I have to admit, I am a big fan of VirSyn. They’ve been delivering some of the best software instruments to desktop computers for ages. It’s their iOS entries that have captivated me. I’ll try not to “fanboy”, but holy cow! CubeSynth is fantastic. I’ve enjoyed VirSyns AddictiveSynth since it launch a while back, and I just didn’t expect them to drop this one on us. I’m so glad they did!
CubeSynth is not at all like AddictiveSynth except for the fundamental features and the ingenious arpeggiator.
This is an additive synthesizer with a deep set of controls to morph sounds. A huge spectrum of sound capabilities await your touch to sculpt, tweak, and evolve dramatic and detailed soundscapes.
4 predefined sound sources (A,B,C,&D) independently controllable with their own draw screens, are where the magic happens. At least that’s a good place to start. There are literally thousands of parameters to be manipulated. With each of the 4 sources are a set of 6 controls you can adjust in extremely fine detail. Up to 512 adjustable partials per voice, numerous Wave Source tools, and options options options galore open up a universe of amazing synth sounds. This is a grand synth of massive functionality. Morphing done right!
I’ve spent several days engrossed within CubeSynth. It could easily be a big time killer for anyone who loves complex synth controls.
When you open the Sound Source control screens you are presented with a draw screen to manage each if the 6 sound modifiers. Level, Pan Position, Attack, Decay, Filter, and Noise. As I mentioned this is also where you can select wave sources from various types to apply in any combination. Maybe I’m a bit odd, but I find this sort of control to be extremely satisfying.
Control the harmonic or in-harmonic spectra, brightness, pitch, modulation assignments and so much more.
CubeSynth has 3 envelopes with 64 time/level segments. Again these are touch manipulated and impact how the overall sound morphs.
How each parameter behaves is very detailed and allow a range of short, and subtle to long, spread out changes. You could easily create a single patch that will take on its own life and direction as though its a song of its own by just holding a key or keys.
Like AddictiveSynth before, CubeSynth not only has an insane amount of complex details to control, but also a randomizer. Tap the dice and CubeSynth will make a patch for you. This can be very helpful when you just want to be surprised with something to build off of. It may take a few rolls of the dice, but something interesting is bound to happen.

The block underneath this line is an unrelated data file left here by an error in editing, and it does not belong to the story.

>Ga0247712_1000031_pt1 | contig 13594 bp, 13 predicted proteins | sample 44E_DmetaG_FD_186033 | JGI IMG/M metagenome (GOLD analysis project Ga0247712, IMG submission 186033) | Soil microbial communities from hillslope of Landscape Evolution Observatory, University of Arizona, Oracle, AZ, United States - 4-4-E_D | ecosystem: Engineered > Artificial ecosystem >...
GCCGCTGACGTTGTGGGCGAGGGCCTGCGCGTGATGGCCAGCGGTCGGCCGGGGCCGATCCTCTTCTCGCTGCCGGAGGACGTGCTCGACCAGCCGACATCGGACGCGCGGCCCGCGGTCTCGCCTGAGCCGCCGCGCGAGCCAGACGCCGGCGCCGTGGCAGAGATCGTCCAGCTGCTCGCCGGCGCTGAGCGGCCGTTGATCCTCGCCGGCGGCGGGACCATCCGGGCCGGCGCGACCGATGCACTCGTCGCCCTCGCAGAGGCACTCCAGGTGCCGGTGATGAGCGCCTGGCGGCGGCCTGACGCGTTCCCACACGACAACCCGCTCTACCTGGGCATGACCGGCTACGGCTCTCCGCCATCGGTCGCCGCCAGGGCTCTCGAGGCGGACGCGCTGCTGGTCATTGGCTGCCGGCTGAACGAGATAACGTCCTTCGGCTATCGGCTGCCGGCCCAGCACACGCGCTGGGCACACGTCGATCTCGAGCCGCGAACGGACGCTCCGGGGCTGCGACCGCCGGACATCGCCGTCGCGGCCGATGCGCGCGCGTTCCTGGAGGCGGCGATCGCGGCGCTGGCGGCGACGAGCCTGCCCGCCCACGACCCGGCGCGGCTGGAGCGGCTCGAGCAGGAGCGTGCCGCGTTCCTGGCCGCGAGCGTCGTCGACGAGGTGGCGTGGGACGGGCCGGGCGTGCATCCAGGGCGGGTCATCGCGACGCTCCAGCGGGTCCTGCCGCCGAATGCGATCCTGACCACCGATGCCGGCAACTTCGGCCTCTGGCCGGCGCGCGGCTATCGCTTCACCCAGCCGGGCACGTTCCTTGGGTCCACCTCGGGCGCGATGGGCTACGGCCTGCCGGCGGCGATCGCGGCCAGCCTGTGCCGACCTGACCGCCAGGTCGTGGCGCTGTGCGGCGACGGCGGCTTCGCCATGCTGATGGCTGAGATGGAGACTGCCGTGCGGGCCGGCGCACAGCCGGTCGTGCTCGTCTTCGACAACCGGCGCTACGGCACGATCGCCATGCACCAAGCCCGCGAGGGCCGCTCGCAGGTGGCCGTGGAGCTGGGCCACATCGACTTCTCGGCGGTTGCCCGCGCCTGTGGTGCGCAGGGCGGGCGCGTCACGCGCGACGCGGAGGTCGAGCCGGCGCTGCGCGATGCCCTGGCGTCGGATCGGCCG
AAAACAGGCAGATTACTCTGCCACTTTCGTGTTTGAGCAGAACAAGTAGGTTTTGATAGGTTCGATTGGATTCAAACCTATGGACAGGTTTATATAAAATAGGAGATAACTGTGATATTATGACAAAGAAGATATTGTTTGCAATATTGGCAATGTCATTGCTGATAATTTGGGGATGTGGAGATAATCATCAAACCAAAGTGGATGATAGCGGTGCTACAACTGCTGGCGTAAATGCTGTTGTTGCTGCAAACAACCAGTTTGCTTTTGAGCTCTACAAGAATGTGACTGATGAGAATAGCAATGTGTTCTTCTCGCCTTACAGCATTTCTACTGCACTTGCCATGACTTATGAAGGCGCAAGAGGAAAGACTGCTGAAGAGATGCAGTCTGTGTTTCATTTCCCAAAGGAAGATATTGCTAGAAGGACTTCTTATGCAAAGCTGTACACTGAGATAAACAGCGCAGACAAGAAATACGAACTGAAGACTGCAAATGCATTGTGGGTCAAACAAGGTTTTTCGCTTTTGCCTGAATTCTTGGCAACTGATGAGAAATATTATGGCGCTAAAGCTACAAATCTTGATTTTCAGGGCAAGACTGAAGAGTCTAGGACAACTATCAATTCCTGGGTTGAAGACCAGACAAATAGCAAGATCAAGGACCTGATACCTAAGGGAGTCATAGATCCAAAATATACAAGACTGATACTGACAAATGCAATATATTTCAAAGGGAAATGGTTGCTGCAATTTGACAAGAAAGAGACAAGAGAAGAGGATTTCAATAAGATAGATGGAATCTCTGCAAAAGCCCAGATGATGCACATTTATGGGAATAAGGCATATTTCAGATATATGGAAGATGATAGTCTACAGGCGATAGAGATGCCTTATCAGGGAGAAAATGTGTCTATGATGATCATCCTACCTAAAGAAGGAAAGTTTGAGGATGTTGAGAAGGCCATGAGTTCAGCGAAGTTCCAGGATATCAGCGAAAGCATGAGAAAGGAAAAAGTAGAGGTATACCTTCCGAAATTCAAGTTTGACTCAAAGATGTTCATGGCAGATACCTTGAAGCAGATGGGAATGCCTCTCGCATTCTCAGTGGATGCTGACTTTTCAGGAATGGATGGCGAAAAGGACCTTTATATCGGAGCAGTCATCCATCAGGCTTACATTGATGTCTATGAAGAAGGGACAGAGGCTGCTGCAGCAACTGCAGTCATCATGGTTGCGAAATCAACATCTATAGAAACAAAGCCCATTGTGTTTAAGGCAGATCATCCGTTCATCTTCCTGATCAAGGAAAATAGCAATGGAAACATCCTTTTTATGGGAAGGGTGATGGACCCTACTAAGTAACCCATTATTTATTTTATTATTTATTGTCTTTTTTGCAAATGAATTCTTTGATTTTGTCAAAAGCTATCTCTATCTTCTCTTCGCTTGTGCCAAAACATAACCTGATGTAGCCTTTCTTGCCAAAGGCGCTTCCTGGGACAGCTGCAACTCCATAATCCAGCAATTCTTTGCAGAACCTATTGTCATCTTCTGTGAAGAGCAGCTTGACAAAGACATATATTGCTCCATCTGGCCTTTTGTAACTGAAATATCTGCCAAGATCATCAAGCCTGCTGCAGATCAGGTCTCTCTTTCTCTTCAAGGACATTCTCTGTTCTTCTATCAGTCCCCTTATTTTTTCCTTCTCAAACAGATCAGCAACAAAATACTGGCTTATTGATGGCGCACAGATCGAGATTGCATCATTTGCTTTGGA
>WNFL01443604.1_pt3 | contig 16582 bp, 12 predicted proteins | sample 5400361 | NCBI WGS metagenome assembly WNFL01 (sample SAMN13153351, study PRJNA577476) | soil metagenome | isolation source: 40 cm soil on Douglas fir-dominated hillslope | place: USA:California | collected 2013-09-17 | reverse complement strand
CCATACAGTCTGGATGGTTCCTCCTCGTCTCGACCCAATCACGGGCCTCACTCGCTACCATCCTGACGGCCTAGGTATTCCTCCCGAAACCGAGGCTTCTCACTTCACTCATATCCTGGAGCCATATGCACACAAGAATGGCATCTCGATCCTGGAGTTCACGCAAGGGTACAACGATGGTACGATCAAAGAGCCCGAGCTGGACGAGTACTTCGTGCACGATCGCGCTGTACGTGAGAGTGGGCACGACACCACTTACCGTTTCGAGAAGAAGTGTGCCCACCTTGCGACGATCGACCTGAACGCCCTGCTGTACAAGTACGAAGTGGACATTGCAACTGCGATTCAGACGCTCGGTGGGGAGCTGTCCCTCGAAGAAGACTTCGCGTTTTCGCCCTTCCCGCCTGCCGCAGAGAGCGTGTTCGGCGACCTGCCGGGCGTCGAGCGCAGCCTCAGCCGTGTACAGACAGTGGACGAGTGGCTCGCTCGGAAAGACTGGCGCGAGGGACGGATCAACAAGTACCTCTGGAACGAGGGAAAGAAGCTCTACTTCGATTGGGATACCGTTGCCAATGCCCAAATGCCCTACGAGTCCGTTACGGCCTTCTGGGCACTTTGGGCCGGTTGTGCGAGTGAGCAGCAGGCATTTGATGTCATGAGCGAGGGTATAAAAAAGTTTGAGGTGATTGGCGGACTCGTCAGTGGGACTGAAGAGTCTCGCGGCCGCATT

CubeSynth shares the brilliant Arpeggiator found in AddictiveSynth. Create sequences up to 64 steps. Each step has its own accent, tie, octave, and key setting. It can trigger single notes and chords with a general Gate, and Accent dials. I’m really glad to see that VirSyn left the arpeggiator alone. It has been my favorite arp among all of my synths. It just can’t be topped in my opinion.
Of course there are also a healthy number of preset arps, and synth patches to choose from. If you liked the dice for the synth, you’ll probably find them just as intriguing when rolling them to randomly create a new arp sequence.
VirSyn says in the app description the randomized arpeggios are “%100 usable”, but I kind of disagree. Many times I’ve rolled the dice and ended up with an arp that just made no sense at all. Sure there have been a bunch that miraculously hit the right spot, but far from %100. Nevertheless, it’s still a great function. Besides it’s more interesting to make something yourself. Isn’t it?
We can’t have a synth and call it full featured without the obligatory FX banks. In many cases these are pretty generic and just tacked on other synths. Not CubeSynth. Each of the 7 FX are quality options. Not quite as detailed as what’s probably found in your iDAW, or stand alone FX apps, but very capable with excellent sound characteristics. Included FX are: A Hi&Lo EQ, Phaser, Delay, Overdrive, Ensemble, Chorus, and Reverb.
Except for the Overdrive, & Ensemble the FX each have a fair amount of adjustable parameters to fine tune the specified effect.
Reverb for example, has diffusion, absorption, tail delay, and tail stereo controls beyond the standard size and wet/dry adjustments more commonly found in most synth apps. Like I said, the CubeSynth effects all sound very good making them more desirable for use than most synths.
Complete is really a accurate descriptor of this synth. MIDI, Audiobus, AudioCopy, and a built in recorder round out the list of useful features. Plus the keyboard can be programmed to a lot of scales and all keys.
I didn’t list every specification but you can visit VirSyn for more details and information.
Do I recommend CubeSynth? Yes! I can’t really recommend CubeSynth any higher. I’ve not experienced any problems or shortcomings. It hasn’t crashed on either iPad 3or4 (haven’t been able to try on an iPad 2 first hand, but it does work just fine on iPad 2) the only thing that made me scratch my head was when I was slowly moving a finger up a white key to manipulate the assigned modifier, the closest black key was triggered without ever touching it. Big deal? Maybe. Maybe not.
Inter-App Audio is not yet part of CubeSynth but VirSyn confirmed that it is coming.
!!***!!***!! UPDATE !!**!!**!!
CubeSynth now supports Inter-App Audio. As of 11-25-2013 CubeSynth and VirSyns AddictiveSynth both support IAA.
This is a must have synth. Great sound, great features, great variety. There aren’t a lot of iOS synths that can create enormous evolving soundscapes, rich pads, leads, and all things in-between quite like Cube.
Just get it.